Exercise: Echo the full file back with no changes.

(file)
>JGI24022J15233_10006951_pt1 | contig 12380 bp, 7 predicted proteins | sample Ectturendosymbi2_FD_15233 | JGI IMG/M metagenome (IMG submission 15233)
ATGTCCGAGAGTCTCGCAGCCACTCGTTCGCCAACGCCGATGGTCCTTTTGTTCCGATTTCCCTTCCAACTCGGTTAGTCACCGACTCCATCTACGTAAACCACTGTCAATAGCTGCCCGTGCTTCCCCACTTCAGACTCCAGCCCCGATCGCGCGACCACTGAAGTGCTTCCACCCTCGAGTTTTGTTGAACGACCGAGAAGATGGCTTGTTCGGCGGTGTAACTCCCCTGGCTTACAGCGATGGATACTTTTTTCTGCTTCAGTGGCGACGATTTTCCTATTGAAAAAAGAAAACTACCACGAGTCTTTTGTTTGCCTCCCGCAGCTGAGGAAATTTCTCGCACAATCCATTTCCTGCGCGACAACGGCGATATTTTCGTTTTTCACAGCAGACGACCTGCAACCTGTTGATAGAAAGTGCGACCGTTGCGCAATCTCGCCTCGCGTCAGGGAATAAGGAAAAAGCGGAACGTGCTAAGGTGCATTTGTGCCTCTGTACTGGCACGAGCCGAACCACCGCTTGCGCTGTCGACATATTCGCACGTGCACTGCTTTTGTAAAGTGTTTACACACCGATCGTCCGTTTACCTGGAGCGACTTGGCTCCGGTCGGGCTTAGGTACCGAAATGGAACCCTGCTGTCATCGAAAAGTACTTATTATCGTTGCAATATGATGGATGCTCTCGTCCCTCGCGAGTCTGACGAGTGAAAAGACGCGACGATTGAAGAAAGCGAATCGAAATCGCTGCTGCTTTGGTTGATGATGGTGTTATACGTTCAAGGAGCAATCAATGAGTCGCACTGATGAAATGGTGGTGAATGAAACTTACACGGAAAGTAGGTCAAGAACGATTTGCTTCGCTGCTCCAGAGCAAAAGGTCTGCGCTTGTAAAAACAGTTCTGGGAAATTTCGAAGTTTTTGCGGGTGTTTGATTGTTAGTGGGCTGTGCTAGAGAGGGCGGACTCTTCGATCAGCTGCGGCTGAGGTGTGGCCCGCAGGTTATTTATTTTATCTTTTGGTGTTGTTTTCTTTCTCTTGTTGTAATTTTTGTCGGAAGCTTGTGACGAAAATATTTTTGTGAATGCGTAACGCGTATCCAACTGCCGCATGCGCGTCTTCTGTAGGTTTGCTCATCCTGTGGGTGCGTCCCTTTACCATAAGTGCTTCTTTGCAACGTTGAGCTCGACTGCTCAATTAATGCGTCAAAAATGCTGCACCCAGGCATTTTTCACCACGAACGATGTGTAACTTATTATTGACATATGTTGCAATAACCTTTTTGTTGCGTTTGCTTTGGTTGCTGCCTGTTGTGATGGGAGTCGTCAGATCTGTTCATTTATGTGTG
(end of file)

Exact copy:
>JGI24022J15233_10006951_pt1 | contig 12380 bp, 7 predicted proteins | sample Ectturendosymbi2_FD_15233 | JGI IMG/M metagenome (IMG submission 15233)
ATGTCCGAGAGTCTCGCAGCCACTCGTTCGCCAACGCCGATGGTCCTTTTGTTCCGATTTCCCTTCCAACTCGGTTAGTCACCGACTCCATCTACGTAAACCACTGTCAATAGCTGCCCGTGCTTCCCCACTTCAGACTCCAGCCCCGATCGCGCGACCACTGAAGTGCTTCCACCCTCGAGTTTTGTTGAACGACCGAGAAGATGGCTTGTTCGGCGGTGTAACTCCCCTGGCTTACAGCGATGGATACTTTTTTCTGCTTCAGTGGCGACGATTTTCCTATTGAAAAAAGAAAACTACCACGAGTCTTTTGTTTGCCTCCCGCAGCTGAGGAAATTTCTCGCACAATCCATTTCCTGCGCGACAACGGCGATATTTTCGTTTTTCACAGCAGACGACCTGCAACCTGTTGATAGAAAGTGCGACCGTTGCGCAATCTCGCCTCGCGTCAGGGAATAAGGAAAAAGCGGAACGTGCTAAGGTGCATTTGTGCCTCTGTACTGGCACGAGCCGAACCACCGCTTGCGCTGTCGACATATTCGCACGTGCACTGCTTTTGTAAAGTGTTTACACACCGATCGTCCGTTTACCTGGAGCGACTTGGCTCCGGTCGGGCTTAGGTACCGAAATGGAACCCTGCTGTCATCGAAAAGTACTTATTATCGTTGCAATATGATGGATGCTCTCGTCCCTCGCGAGTCTGACGAGTGAAAAGACGCGACGATTGAAGAAAGCGAATCGAAATCGCTGCTGCTTTGGTTGATGATGGTGTTATACGTTCAAGGAGCAATCAATGAGTCGCACTGATGAAATGGTGGTGAATGAAACTTACACGGAAAGTAGGTCAAGAACGATTTGCTTCGCTGCTCCAGAGCAAAAGGTCTGCGCTTGTAAAAACAGTTCTGGGAAATTTCGAAGTTTTTGCGGGTGTTTGATTGTTAGTGGGCTGTGCTAGAGAGGGCGGACTCTTCGATCAGCTGCGGCTGAGGTGTGGCCCGCAGGTTATTTATTTTATCTTTTGGTGTTGTTTTCTTTCTCTTGTTGTAATTTTTGTCGGAAGCTTGTGACGAAAATATTTTTGTGAATGCGTAACGCGTATCCAACTGCCGCATGCGCGTCTTCTGTAGGTTTGCTCATCCTGTGGGTGCGTCCCTTTACCATAAGTGCTTCTTTGCAACGTTGAGCTCGACTGCTCAATTAATGCGTCAAAAATGCTGCACCCAGGCATTTTTCACCACGAACGATGTGTAACTTATTATTGACATATGTTGCAATAACCTTTTTGTTGCGTTTGCTTTGGTTGCTGCCTGTTGTGATGGGAGTCGTCAGATCTGTTCATTTATGTGTG